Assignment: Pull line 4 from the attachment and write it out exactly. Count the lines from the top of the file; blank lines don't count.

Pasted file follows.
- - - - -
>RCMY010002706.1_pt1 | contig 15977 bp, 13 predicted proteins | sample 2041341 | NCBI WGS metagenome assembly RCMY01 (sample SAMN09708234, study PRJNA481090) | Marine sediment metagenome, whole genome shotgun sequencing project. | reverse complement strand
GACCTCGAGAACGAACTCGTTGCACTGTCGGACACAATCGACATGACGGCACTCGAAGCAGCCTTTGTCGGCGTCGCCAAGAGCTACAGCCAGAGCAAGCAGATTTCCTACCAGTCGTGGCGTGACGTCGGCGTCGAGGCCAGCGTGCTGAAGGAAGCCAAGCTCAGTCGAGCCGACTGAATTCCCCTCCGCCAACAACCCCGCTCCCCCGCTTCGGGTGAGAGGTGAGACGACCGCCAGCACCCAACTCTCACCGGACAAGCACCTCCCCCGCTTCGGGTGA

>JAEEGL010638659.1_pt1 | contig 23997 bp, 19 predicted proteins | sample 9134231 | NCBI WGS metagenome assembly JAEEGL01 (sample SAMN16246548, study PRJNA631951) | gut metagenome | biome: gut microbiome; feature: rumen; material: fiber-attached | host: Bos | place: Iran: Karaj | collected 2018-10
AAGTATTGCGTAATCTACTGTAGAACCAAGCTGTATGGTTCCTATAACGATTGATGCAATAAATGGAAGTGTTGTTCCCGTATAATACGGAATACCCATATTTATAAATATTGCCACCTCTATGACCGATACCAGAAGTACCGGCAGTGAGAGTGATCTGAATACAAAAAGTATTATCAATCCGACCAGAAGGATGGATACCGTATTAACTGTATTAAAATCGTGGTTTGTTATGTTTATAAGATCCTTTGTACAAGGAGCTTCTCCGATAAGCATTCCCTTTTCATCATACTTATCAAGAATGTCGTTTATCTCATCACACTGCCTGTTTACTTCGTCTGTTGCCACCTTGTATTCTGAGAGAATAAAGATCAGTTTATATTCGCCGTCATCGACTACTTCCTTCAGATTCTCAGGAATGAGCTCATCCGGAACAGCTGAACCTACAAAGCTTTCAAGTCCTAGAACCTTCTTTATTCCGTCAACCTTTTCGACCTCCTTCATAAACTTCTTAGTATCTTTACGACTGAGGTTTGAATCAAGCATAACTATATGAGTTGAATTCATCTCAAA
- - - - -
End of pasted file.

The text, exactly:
AAGTATTGCGTAATCTACTGTAGAACCAAGCTGTATGGTTCCTATAACGATTGATGCAATAAATGGAAGTGTTGTTCCCGTATAATACGGAATACCCATATTTATAAATATTGCCACCTCTATGACCGATACCAGAAGTACCGGCAGTGAGAGTGATCTGAATACAAAAAGTATTATCAATCCGACCAGAAGGATGGATACCGTATTAACTGTATTAAAATCGTGGTTTGTTATGTTTATAAGATCCTTTGTACAAGGAGCTTCTCCGATAAGCATTCCCTTTTCATCATACTTATCAAGAATGTCGTTTATCTCATCACACTGCCTGTTTACTTCGTCTGTTGCCACCTTGTATTCTGAGAGAATAAAGATCAGTTTATATTCGCCGTCATCGACTACTTCCTTCAGATTCTCAGGAATGAGCTCATCCGGAACAGCTGAACCTACAAAGCTTTCAAGTCCTAGAACCTTCTTTATTCCGTCAACCTTTTCGACCTCCTTCATAAACTTCTTAGTATCTTTACGACTGAGGTTTGAATCAAGCATAACTATATGAGTTGAATTCATCTCAAA